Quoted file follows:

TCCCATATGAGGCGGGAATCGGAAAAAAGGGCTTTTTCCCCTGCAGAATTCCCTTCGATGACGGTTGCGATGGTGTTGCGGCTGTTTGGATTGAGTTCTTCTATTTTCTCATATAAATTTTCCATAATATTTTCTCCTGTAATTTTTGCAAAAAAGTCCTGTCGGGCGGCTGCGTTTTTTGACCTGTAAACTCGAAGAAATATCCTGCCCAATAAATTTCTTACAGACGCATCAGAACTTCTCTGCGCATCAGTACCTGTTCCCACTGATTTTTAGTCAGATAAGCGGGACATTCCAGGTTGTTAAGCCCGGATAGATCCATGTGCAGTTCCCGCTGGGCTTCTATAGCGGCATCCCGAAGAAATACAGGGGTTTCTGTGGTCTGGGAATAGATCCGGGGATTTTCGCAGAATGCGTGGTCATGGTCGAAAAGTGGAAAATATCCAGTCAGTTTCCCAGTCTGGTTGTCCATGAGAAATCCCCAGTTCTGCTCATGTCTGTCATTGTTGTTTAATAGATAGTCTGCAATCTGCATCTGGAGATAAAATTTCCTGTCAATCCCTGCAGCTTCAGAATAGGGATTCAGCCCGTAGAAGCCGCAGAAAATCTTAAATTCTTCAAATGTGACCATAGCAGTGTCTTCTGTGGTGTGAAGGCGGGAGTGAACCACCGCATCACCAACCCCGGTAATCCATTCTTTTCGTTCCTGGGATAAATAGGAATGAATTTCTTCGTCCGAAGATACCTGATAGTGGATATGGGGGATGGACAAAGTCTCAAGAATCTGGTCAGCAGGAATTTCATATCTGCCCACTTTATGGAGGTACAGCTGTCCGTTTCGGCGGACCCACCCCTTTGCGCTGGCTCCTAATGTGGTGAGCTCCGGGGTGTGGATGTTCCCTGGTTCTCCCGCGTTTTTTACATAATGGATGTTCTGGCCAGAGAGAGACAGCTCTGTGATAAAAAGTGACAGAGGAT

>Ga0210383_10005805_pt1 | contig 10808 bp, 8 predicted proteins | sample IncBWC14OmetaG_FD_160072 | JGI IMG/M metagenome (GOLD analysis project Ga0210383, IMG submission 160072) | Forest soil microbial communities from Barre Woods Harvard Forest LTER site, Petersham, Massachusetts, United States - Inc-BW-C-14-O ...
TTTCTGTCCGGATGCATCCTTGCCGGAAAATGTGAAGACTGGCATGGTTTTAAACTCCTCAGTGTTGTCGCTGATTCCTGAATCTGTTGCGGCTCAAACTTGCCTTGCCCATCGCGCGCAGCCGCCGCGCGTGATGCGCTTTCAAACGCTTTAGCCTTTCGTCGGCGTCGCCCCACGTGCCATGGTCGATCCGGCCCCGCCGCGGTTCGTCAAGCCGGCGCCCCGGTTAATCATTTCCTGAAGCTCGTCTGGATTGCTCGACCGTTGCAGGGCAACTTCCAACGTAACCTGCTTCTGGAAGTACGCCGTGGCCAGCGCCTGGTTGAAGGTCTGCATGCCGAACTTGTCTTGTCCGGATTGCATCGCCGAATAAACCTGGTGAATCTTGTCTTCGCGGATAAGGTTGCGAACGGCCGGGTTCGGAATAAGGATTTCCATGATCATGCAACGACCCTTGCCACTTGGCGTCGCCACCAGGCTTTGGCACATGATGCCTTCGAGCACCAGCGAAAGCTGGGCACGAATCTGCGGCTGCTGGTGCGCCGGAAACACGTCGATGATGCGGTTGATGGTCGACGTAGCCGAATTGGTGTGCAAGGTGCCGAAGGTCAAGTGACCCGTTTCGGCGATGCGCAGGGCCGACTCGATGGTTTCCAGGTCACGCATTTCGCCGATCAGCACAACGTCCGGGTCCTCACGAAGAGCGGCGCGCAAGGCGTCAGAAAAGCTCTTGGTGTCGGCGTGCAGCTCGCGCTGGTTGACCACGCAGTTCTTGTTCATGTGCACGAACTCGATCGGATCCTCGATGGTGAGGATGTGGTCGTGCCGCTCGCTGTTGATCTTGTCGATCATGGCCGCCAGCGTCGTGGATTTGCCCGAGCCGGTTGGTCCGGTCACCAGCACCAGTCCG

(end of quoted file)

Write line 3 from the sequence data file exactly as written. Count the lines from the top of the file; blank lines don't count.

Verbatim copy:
TTTCTGTCCGGATGCATCCTTGCCGGAAAATGTGAAGACTGGCATGGTTTTAAACTCCTCAGTGTTGTCGCTGATTCCTGAATCTGTTGCGGCTCAAACTTGCCTTGCCCATCGCGCGCAGCCGCCGCGCGTGATGCGCTTTCAAACGCTTTAGCCTTTCGTCGGCGTCGCCCCACGTGCCATGGTCGATCCGGCCCCGCCGCGGTTCGTCAAGCCGGCGCCCCGGTTAATCATTTCCTGAAGCTCGTCTGGATTGCTCGACCGTTGCAGGGCAACTTCCAACGTAACCTGCTTCTGGAAGTACGCCGTGGCCAGCGCCTGGTTGAAGGTCTGCATGCCGAACTTGTCTTGTCCGGATTGCATCGCCGAATAAACCTGGTGAATCTTGTCTTCGCGGATAAGGTTGCGAACGGCCGGGTTCGGAATAAGGATTTCCATGATCATGCAACGACCCTTGCCACTTGGCGTCGCCACCAGGCTTTGGCACATGATGCCTTCGAGCACCAGCGAAAGCTGGGCACGAATCTGCGGCTGCTGGTGCGCCGGAAACACGTCGATGATGCGGTTGATGGTCGACGTAGCCGAATTGGTGTGCAAGGTGCCGAAGGTCAAGTGACCCGTTTCGGCGATGCGCAGGGCCGACTCGATGGTTTCCAGGTCACGCATTTCGCCGATCAGCACAACGTCCGGGTCCTCACGAAGAGCGGCGCGCAAGGCGTCAGAAAAGCTCTTGGTGTCGGCGTGCAGCTCGCGCTGGTTGACCACGCAGTTCTTGTTCATGTGCACGAACTCGATCGGATCCTCGATGGTGAGGATGTGGTCGTGCCGCTCGCTGTTGATCTTGTCGATCATGGCCGCCAGCGTCGTGGATTTGCCCGAGCCGGTTGGTCCGGTCACCAGCACCAGTCCG